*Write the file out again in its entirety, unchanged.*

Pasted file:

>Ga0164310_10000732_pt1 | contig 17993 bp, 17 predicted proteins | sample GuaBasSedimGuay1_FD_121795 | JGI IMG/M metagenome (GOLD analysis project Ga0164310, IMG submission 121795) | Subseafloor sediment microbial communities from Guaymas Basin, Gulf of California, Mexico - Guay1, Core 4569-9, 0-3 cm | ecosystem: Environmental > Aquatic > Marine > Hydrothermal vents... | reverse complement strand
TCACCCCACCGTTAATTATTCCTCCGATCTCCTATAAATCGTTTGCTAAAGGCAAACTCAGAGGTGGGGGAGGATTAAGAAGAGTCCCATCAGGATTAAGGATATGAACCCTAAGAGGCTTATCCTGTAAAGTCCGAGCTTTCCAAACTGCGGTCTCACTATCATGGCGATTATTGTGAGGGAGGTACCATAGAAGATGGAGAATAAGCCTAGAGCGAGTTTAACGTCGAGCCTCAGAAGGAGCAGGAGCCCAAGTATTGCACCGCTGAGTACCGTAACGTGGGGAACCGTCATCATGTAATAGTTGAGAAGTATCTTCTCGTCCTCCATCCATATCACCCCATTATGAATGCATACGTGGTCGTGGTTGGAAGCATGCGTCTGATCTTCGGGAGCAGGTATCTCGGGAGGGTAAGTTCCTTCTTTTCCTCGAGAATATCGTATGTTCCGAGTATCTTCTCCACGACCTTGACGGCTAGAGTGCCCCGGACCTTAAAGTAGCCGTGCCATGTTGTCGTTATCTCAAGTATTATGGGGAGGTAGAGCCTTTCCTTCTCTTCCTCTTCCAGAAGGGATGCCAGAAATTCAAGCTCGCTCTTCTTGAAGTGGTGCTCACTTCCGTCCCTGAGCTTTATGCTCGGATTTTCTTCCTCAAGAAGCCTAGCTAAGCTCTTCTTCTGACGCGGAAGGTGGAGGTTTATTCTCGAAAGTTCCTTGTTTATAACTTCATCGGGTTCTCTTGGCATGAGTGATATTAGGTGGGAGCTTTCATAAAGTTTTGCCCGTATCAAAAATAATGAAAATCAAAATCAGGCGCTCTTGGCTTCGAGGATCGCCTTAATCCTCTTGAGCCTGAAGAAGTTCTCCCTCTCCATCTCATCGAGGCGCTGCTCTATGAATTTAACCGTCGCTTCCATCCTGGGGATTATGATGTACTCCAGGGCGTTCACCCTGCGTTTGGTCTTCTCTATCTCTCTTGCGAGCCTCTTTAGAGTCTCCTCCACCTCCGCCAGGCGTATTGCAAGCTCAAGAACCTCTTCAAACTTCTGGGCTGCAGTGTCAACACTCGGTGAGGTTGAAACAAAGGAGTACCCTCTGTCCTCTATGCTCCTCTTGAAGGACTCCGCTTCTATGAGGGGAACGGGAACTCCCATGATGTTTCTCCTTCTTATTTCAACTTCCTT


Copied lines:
>Ga0164310_10000732_pt1 | contig 17993 bp, 17 predicted proteins | sample GuaBasSedimGuay1_FD_121795 | JGI IMG/M metagenome (GOLD analysis project Ga0164310, IMG submission 121795) | Subseafloor sediment microbial communities from Guaymas Basin, Gulf of California, Mexico - Guay1, Core 4569-9, 0-3 cm | ecosystem: Environmental > Aquatic > Marine > Hydrothermal vents... | reverse complement strand
TCACCCCACCGTTAATTATTCCTCCGATCTCCTATAAATCGTTTGCTAAAGGCAAACTCAGAGGTGGGGGAGGATTAAGAAGAGTCCCATCAGGATTAAGGATATGAACCCTAAGAGGCTTATCCTGTAAAGTCCGAGCTTTCCAAACTGCGGTCTCACTATCATGGCGATTATTGTGAGGGAGGTACCATAGAAGATGGAGAATAAGCCTAGAGCGAGTTTAACGTCGAGCCTCAGAAGGAGCAGGAGCCCAAGTATTGCACCGCTGAGTACCGTAACGTGGGGAACCGTCATCATGTAATAGTTGAGAAGTATCTTCTCGTCCTCCATCCATATCACCCCATTATGAATGCATACGTGGTCGTGGTTGGAAGCATGCGTCTGATCTTCGGGAGCAGGTATCTCGGGAGGGTAAGTTCCTTCTTTTCCTCGAGAATATCGTATGTTCCGAGTATCTTCTCCACGACCTTGACGGCTAGAGTGCCCCGGACCTTAAAGTAGCCGTGCCATGTTGTCGTTATCTCAAGTATTATGGGGAGGTAGAGCCTTTCCTTCTCTTCCTCTTCCAGAAGGGATGCCAGAAATTCAAGCTCGCTCTTCTTGAAGTGGTGCTCACTTCCGTCCCTGAGCTTTATGCTCGGATTTTCTTCCTCAAGAAGCCTAGCTAAGCTCTTCTTCTGACGCGGAAGGTGGAGGTTTATTCTCGAAAGTTCCTTGTTTATAACTTCATCGGGTTCTCTTGGCATGAGTGATATTAGGTGGGAGCTTTCATAAAGTTTTGCCCGTATCAAAAATAATGAAAATCAAAATCAGGCGCTCTTGGCTTCGAGGATCGCCTTAATCCTCTTGAGCCTGAAGAAGTTCTCCCTCTCCATCTCATCGAGGCGCTGCTCTATGAATTTAACCGTCGCTTCCATCCTGGGGATTATGATGTACTCCAGGGCGTTCACCCTGCGTTTGGTCTTCTCTATCTCTCTTGCGAGCCTCTTTAGAGTCTCCTCCACCTCCGCCAGGCGTATTGCAAGCTCAAGAACCTCTTCAAACTTCTGGGCTGCAGTGTCAACACTCGGTGAGGTTGAAACAAAGGAGTACCCTCTGTCCTCTATGCTCCTCTTGAAGGACTCCGCTTCTATGAGGGGAACGGGAACTCCCATGATGTTTCTCCTTCTTATTTCAACTTCCTT